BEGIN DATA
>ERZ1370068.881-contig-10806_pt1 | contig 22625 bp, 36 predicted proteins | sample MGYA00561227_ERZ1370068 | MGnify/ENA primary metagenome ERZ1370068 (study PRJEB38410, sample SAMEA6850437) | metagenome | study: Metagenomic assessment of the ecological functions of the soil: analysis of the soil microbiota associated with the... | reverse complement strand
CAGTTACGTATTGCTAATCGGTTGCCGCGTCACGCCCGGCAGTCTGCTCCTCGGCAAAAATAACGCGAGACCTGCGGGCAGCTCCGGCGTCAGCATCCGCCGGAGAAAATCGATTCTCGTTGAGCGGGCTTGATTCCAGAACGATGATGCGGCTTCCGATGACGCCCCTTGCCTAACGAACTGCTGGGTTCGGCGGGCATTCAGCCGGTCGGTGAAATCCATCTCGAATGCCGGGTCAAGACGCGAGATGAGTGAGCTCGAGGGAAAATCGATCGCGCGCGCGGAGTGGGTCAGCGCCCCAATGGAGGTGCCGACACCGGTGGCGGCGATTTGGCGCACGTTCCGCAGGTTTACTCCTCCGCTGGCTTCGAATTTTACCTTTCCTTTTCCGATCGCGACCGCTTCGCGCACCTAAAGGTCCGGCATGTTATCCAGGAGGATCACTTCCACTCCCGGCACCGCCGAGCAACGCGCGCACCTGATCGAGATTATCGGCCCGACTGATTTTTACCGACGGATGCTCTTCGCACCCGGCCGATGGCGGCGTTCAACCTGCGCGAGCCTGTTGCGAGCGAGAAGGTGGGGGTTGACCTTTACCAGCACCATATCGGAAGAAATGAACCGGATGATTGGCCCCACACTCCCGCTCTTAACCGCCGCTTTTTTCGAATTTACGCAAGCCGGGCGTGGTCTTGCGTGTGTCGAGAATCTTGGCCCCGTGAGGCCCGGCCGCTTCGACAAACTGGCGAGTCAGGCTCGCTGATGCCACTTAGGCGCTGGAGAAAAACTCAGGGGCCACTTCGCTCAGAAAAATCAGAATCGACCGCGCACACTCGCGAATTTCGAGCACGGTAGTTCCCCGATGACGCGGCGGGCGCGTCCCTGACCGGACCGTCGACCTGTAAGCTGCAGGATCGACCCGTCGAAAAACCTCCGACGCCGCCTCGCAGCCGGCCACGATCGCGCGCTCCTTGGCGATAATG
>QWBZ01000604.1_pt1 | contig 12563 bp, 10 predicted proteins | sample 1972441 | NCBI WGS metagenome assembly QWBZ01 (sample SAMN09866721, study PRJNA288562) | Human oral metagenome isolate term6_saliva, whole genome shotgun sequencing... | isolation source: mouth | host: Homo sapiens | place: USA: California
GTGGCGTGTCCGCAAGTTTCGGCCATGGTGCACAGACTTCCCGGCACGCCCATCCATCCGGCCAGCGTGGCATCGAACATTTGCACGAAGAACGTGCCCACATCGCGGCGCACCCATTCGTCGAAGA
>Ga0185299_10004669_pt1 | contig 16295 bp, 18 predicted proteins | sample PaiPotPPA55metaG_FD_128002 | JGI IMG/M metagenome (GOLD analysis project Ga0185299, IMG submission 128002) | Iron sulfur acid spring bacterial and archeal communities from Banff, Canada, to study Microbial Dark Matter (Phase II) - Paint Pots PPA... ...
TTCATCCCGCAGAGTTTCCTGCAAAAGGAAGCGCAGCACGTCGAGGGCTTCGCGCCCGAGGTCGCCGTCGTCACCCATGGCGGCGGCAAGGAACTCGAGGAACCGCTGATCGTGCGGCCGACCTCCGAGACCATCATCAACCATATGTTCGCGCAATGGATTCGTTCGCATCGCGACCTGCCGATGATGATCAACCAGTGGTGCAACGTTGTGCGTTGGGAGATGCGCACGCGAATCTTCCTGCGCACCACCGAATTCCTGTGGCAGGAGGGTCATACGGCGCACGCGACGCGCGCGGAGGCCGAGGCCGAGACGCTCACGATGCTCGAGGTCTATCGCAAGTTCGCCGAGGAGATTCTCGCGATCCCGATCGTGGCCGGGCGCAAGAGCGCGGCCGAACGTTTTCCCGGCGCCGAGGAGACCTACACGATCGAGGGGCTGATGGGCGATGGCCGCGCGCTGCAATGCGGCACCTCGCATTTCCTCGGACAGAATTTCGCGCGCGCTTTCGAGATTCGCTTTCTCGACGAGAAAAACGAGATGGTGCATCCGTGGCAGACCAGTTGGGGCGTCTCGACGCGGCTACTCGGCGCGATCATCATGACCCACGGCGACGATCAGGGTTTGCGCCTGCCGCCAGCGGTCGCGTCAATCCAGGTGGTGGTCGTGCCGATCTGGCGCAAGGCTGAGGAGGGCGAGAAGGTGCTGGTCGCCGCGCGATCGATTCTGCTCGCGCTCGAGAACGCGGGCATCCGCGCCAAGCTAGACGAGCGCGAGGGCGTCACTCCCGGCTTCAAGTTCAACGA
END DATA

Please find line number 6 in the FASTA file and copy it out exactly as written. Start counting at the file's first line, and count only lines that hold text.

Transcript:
TTCATCCCGCAGAGTTTCCTGCAAAAGGAAGCGCAGCACGTCGAGGGCTTCGCGCCCGAGGTCGCCGTCGTCACCCATGGCGGCGGCAAGGAACTCGAGGAACCGCTGATCGTGCGGCCGACCTCCGAGACCATCATCAACCATATGTTCGCGCAATGGATTCGTTCGCATCGCGACCTGCCGATGATGATCAACCAGTGGTGCAACGTTGTGCGTTGGGAGATGCGCACGCGAATCTTCCTGCGCACCACCGAATTCCTGTGGCAGGAGGGTCATACGGCGCACGCGACGCGCGCGGAGGCCGAGGCCGAGACGCTCACGATGCTCGAGGTCTATCGCAAGTTCGCCGAGGAGATTCTCGCGATCCCGATCGTGGCCGGGCGCAAGAGCGCGGCCGAACGTTTTCCCGGCGCCGAGGAGACCTACACGATCGAGGGGCTGATGGGCGATGGCCGCGCGCTGCAATGCGGCACCTCGCATTTCCTCGGACAGAATTTCGCGCGCGCTTTCGAGATTCGCTTTCTCGACGAGAAAAACGAGATGGTGCATCCGTGGCAGACCAGTTGGGGCGTCTCGACGCGGCTACTCGGCGCGATCATCATGACCCACGGCGACGATCAGGGTTTGCGCCTGCCGCCAGCGGTCGCGTCAATCCAGGTGGTGGTCGTGCCGATCTGGCGCAAGGCTGAGGAGGGCGAGAAGGTGCTGGTCGCCGCGCGATCGATTCTGCTCGCGCTCGAGAACGCGGGCATCCGCGCCAAGCTAGACGAGCGCGAGGGCGTCACTCCCGGCTTCAAGTTCAACGA